Rugby World Cup 2007 was the tournament where Argentina came of age as a leading rugby power with Marcelo Loffreda’s outstanding side even keeping football off the back pages back home as they reached the semi-finals for the first time in history.
We've got you covered again this weekend 🏉— Rugby World Cup (@rugbyworldcup) April 1, 2020
RWC 2017: 🏴 🆚 🇳🇿
📆 Friday, April 3
🕖 19:00 BST
RWC 1999: 🇳🇿 🆚 🇫🇷
📆 Saturday. April 4
🕖 19:00 BST
RWC 2007: 🇫🇷 🆚 🇦🇷
📆 Sunday, April 5
🕖 16:00 BST
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And the good news is that you can relive the game that took them to an unprecedented third place in the World Rugby Men’s Rankings, still their highest position to this date, via our free-to-access live streaming service.
From 16:00 BST on Sunday, their historic victory against France, complete with added enhancement such as live blogging and comments from those who were there at the Parc des Princes, will be shown on the Rugby World Cup Facebook page and World Rugby’s official YouTube channel.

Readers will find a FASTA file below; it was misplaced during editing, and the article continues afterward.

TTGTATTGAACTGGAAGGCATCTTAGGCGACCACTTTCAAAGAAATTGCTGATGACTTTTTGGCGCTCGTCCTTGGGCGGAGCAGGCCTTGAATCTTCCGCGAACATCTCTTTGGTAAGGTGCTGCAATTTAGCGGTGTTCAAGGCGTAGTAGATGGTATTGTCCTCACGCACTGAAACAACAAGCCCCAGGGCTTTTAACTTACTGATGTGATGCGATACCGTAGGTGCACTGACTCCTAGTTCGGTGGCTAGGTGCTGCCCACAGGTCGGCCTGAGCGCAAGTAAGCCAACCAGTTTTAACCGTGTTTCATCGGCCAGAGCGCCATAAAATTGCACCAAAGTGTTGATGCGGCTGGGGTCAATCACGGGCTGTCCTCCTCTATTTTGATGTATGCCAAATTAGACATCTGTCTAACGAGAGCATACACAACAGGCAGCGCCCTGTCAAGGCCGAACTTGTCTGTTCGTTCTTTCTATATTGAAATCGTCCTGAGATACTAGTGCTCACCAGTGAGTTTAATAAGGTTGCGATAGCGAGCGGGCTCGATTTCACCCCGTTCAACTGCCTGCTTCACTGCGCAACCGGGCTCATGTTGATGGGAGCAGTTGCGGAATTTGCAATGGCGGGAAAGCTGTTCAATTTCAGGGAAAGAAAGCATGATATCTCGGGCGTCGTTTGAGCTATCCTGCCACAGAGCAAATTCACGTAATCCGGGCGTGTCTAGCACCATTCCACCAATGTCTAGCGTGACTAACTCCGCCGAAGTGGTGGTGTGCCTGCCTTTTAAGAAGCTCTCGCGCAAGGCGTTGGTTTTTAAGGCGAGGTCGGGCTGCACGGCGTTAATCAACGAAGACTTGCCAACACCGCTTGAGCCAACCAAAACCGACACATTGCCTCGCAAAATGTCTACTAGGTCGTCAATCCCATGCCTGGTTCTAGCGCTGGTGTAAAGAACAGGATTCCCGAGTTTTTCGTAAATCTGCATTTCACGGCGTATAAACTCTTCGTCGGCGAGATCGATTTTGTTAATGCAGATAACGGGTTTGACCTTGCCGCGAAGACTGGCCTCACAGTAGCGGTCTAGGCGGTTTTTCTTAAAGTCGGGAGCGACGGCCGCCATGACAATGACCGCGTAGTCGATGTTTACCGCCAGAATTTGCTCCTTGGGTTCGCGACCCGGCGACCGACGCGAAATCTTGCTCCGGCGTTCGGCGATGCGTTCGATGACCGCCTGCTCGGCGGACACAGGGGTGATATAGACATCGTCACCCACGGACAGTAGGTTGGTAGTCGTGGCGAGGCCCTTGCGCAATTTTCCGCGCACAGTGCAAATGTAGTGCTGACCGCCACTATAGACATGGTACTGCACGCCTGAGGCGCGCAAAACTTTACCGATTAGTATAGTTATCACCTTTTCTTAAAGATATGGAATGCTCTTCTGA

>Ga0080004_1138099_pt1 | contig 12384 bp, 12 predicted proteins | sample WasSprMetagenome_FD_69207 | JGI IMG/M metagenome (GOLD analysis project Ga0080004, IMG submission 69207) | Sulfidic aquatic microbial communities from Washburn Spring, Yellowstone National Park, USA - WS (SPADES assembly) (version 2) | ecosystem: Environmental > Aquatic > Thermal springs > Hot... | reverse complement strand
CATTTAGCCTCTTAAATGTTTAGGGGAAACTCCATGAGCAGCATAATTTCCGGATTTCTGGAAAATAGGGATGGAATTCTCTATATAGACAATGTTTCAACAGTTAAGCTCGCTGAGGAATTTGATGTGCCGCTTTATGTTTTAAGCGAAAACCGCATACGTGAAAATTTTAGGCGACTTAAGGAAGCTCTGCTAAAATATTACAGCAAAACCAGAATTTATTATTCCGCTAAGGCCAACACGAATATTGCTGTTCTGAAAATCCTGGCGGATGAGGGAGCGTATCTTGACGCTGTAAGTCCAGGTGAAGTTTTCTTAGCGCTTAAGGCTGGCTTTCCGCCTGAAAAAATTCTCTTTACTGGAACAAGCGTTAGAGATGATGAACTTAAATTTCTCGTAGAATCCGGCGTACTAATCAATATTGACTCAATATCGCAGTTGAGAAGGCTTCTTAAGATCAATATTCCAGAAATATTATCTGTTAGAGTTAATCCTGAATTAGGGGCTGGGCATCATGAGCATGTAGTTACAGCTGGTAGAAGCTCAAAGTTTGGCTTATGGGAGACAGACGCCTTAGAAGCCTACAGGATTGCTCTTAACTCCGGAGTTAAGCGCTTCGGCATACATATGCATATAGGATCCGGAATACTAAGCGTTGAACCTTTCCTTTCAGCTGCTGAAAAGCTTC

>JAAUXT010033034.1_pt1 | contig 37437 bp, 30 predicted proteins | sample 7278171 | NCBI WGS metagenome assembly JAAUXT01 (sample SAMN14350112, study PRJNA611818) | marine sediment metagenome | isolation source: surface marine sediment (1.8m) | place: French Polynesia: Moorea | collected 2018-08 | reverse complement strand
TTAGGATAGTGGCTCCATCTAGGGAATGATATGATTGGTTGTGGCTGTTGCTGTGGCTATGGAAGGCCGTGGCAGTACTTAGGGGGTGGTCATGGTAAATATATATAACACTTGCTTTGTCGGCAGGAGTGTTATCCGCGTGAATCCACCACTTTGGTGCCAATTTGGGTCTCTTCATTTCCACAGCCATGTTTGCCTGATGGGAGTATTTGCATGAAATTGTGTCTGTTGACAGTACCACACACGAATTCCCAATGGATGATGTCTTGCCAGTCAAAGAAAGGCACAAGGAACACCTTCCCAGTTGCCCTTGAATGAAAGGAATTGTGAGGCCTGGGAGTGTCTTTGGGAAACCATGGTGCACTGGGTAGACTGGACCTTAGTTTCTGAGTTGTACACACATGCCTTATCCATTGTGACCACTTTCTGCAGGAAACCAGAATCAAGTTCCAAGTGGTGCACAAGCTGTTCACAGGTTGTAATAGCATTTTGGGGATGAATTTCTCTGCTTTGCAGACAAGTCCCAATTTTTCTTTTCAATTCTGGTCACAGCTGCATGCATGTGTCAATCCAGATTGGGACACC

With their inspirational captain, now World Rugby Vice-Chairman, Agustín Pichot and the multi-talented Juan Martín Hernández and Felipe Contepomi orchestrating play in the backs behind a physically dominant pack, Los Pumas breezed through pool play and then defeated Scotland in the quarter-finals before going on to do the double over Les Bleus.
Having ruined France’s opening night party with a 17-12 win, Los Pumas bounced back from the disappointment of losing to South Africa in the semi-final to beat the host nation for a second time in the bronze medal decider, this time by the more comfortable margin of 34-10.
Man of the match in the first meeting, Contepomi tormented France again in the rematch, scoring 19 points from two tries, three conversions and a penalty.
After what proved to be his 90th and final test, scrum-half Pichot said: “I couldn’t think of a better way to end than this. I think it’s the end of a great period, a great time playing with the Argentine jersey.”
Both Pichot and Contepomi would go on to be inducted into the World Rugby of Fame in recognition of their role in taking the South Americans to previously untouched heights.